Mental Health and Wellbeing
Wellbeing is about our thoughts, feelings, emotions and ability to react to life. A good sense of wellbeing is feeling ok and able to cope, even when life or situations are challenging.
Sometimes our wellbeing is affected by things out of our control: illness, a stressful family situation or crisis.
When our wellbeing is affected and we don’t feel able to cope, this can lead to mental health concerns: sadness, depression and unhelpful thoughts that can stop us from enjoying and coping with daily life.
Mental health Illness
Sometimes, people are born with a mental health illness which affects them throughout their lives. They might have different ways of being supported and coping with their mental health illness; they might take a medicine or they might have a doctor or counsellor that they talk to, to help them cope and regain a sense of wellbeing.
Mental illness is often invisible, but that doesn’t mean it should be hidden. Statistics tell us that most people suffer from a mental health concern at some point in their lives and that one in ten young people struggle with their mental health. People with any illnesses, whether they affect our mental or physical health, deserve support, help and understanding.
Breaking the stigma
Understanding and responding to our mental health and wellbeing needs is something we believe in at Richmond Hill Primary Academy. We aim to take away the stigma and negativity and help our pupils and families to talk openly. We are delighted to share with you that Richmond Hill Primary Academy has chosen to work towards being accredited with Carnegie Centre of Excellence for Mental Health in Schools Award.
Carnegie School of Education based at Leeds Beckett University and Minds Ahead CIC have developed the School Mental Health Award to give schools and academies a framework for whole school mental health development. By embracing the ideals of the award, we are demonstrating a deep commitment to working towards excellent practice as we place the mental health and wellbeing of our pupils and staff at the core of our academy alongside our commitment to having a rich whole school culture where all members of our academy community can thrive.
We look forward to sharing how we, as a community, are further developing our practices in relation to mental health and wellbeing over the coming months. Further information about the award can be found on the Leeds Beckett University website; https://www.leedsbeckett.ac.uk/schoolmh/
In this section of our website, we hope to share our activities and learning in school, as well as helpful advice, websites and contacts.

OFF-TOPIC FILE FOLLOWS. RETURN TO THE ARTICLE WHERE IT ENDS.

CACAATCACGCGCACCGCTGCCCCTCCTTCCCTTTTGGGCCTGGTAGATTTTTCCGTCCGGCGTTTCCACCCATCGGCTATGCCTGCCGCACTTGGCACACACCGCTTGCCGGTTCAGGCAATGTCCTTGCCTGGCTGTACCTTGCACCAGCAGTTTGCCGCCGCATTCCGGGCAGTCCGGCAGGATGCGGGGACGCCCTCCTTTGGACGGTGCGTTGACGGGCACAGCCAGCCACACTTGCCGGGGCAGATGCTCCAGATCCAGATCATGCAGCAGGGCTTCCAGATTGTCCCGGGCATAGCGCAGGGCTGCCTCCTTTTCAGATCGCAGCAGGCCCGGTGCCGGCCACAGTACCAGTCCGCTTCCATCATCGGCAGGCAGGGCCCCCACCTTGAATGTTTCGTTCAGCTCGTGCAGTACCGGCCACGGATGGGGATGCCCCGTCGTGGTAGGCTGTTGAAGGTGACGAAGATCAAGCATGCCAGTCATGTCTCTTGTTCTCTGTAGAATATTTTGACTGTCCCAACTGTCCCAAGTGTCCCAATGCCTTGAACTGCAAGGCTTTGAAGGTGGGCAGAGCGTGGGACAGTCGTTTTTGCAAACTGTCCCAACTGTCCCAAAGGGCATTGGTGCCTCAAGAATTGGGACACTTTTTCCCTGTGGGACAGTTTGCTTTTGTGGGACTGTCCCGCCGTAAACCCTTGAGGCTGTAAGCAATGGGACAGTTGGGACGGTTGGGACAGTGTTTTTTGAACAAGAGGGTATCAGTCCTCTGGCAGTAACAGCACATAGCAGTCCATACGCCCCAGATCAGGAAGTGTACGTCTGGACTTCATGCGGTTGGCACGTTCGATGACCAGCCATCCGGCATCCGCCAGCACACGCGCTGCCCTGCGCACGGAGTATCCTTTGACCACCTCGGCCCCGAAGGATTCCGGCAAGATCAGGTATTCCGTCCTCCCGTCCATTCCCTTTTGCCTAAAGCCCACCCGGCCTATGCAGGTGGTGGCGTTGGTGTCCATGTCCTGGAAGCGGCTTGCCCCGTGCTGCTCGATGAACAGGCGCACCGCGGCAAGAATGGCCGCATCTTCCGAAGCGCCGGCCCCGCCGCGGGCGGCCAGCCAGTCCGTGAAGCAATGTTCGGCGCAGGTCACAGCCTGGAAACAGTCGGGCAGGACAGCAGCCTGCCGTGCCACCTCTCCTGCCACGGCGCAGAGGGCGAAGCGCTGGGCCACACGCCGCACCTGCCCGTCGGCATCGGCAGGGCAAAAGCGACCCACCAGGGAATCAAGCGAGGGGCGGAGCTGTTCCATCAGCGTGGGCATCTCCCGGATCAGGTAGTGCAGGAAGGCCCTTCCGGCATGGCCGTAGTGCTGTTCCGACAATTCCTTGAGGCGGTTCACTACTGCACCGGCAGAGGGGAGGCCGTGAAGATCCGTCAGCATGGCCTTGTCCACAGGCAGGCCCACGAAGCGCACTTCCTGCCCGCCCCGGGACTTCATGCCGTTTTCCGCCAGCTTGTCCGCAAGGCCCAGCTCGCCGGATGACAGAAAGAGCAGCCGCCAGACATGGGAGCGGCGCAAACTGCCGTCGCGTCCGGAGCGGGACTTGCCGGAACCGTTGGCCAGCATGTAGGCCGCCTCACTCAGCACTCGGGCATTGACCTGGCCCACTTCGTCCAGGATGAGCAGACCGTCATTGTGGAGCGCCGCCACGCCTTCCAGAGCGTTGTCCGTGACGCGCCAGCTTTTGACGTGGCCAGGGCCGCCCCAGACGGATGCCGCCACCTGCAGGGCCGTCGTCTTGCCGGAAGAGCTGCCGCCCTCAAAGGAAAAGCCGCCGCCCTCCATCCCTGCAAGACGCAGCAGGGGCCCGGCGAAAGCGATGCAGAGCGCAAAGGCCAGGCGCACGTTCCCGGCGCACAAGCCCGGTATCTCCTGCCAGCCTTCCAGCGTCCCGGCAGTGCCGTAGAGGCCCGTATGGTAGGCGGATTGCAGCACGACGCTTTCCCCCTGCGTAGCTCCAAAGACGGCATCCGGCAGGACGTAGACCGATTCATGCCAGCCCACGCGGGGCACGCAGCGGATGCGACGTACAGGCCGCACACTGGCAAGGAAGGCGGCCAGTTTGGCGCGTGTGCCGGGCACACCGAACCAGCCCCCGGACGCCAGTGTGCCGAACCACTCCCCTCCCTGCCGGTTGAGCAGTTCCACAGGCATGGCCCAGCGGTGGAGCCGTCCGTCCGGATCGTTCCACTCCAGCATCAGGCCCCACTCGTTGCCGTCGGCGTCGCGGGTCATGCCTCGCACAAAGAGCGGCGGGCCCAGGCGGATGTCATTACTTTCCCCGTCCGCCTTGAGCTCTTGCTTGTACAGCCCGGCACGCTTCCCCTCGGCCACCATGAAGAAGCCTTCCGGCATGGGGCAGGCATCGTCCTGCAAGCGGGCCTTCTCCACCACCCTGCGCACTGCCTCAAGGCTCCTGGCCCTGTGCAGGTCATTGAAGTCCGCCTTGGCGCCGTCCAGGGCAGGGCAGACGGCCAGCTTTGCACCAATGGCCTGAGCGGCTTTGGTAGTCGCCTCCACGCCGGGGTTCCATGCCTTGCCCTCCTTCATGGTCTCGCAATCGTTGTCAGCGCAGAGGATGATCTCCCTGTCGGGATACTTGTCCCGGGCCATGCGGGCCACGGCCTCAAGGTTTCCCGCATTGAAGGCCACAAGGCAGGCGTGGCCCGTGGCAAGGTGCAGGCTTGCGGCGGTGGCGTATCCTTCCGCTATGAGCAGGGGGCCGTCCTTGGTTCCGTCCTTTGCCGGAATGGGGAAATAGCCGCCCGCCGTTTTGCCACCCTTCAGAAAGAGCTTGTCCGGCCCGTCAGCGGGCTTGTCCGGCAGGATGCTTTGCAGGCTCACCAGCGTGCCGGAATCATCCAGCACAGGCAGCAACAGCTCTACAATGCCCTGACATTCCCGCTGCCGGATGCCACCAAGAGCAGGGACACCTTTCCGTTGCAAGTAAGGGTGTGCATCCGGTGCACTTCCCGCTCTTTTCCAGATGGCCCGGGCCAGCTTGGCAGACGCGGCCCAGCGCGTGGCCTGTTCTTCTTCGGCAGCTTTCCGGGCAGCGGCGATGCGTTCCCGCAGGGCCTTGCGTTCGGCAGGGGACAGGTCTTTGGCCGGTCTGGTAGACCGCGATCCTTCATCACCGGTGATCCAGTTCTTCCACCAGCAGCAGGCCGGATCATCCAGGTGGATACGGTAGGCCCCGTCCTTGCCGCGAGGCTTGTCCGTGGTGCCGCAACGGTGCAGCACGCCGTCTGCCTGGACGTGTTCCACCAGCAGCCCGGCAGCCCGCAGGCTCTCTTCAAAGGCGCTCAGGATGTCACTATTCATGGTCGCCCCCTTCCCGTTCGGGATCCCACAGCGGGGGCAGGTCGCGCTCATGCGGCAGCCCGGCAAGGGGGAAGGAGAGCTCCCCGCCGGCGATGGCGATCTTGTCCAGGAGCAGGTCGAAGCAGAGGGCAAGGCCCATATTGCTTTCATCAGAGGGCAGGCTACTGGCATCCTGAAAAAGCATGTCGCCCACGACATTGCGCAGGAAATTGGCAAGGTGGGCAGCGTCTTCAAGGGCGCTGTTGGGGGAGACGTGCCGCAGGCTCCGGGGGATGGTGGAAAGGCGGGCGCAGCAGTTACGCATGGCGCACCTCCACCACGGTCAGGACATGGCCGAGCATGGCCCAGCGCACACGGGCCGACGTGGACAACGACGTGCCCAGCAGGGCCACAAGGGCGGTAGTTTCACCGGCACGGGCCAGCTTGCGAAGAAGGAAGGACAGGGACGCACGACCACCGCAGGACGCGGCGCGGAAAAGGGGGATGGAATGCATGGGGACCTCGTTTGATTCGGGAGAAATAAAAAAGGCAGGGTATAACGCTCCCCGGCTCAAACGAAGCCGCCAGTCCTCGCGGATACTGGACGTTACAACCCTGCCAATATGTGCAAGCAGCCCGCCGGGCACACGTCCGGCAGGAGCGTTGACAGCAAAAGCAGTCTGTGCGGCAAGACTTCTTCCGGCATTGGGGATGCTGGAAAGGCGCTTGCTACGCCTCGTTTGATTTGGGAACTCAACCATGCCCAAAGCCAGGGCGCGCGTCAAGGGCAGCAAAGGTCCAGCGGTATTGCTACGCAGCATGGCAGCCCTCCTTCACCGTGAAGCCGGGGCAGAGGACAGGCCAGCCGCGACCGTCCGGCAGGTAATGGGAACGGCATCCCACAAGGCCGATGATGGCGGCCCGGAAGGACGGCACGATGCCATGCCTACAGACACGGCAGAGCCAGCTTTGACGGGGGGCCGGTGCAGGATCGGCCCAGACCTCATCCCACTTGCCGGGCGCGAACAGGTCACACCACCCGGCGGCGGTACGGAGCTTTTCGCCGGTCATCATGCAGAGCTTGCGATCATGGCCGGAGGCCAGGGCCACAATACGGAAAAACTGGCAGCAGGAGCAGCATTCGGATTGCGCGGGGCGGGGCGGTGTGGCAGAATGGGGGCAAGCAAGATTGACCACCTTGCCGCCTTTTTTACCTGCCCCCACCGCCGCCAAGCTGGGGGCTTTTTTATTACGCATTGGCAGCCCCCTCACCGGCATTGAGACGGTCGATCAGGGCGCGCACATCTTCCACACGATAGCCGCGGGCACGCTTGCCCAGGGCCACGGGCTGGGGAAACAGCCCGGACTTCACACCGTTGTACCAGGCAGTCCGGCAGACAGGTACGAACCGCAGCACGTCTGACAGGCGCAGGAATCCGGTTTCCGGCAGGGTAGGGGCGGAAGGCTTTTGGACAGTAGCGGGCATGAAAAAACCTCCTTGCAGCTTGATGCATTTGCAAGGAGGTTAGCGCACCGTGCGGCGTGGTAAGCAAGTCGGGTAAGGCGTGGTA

Here are some websites designed specifically for children and young adults.
Young Minds https://youngminds.org.uk/
A website for children and young people. There are different sections offering information and advice on signs and symptoms, seeking help and looking after yourself; some handy advice for parents too.
Childline are here for you, whatever's on your mind. They'll support you. Guide you. Help you make decisions that are right for you. Their tips and techniques, ideas and inspiration, can help you feel more in control. And you can access them in your own time, at your own pace!
Rainbows Bereavement Support Great Britain https://rainbowsgb.org/
This is a well-respected national charity having a proven, positive impact on the lives of children, young people and adults grieving a significant and often devastating loss in their lives. Their vision is quite simply for every child and young person in every school in Great Britain, grieving a significant and often devastating loss in their lives, to be understood and supported appropriately.
Follow our 5 ways to Wellbeing for ideas on how to stay well during these difficult times.
CAMHS - Child and Adolescent Mental Health Services https://camhs.rdash.nhs.uk/
Doncaster Child and Adolescent Mental Health Service (CAMHS) provides mental health assessments, therapy and interventions for children, young people up to the age of 18 years and their families or identified carers when the child and young person is experiencing emotional or mental health difficulties.
The following websites have been vetted and approved by the NHS. We recommend that parents always look at and test out apps and games for themselves before introducing their children to them:
Positive Penguins https://positivepenguins.com/
Aimed at 8 - 12 year olds. This app helps children to understand their feelings and challenge negative thinking. Four positive penguins take children on a journey to help them better understand the relationship between what they think and what they feel.
This app was developed by GPs and Year 6 children in the Wakefield NHS Trust. It aims to teach 8 - 12 year olds how to make healthy choices for their mind and body. It uses a game where children are given a pet dragon to look after to build confidence and educate children about issues such as mental health and bullying.
Here are some websites aimed at adults, dedicated to supporting Mental Health and Wellbeing. They contain lots of good advice and a series of free, downloadable books on a range of topics including anxiety, stress, the workplace, self-harm, mindfulness and exercise.
Mental Health Foundation https://www.mentalhealth.org.uk/
Mind - for better mental health https://www.mind.org.uk/
Kindness. A set of free and engaging online resources for children and young people to do at home during the coronavirus lockdown which explore and promote the value of kindness.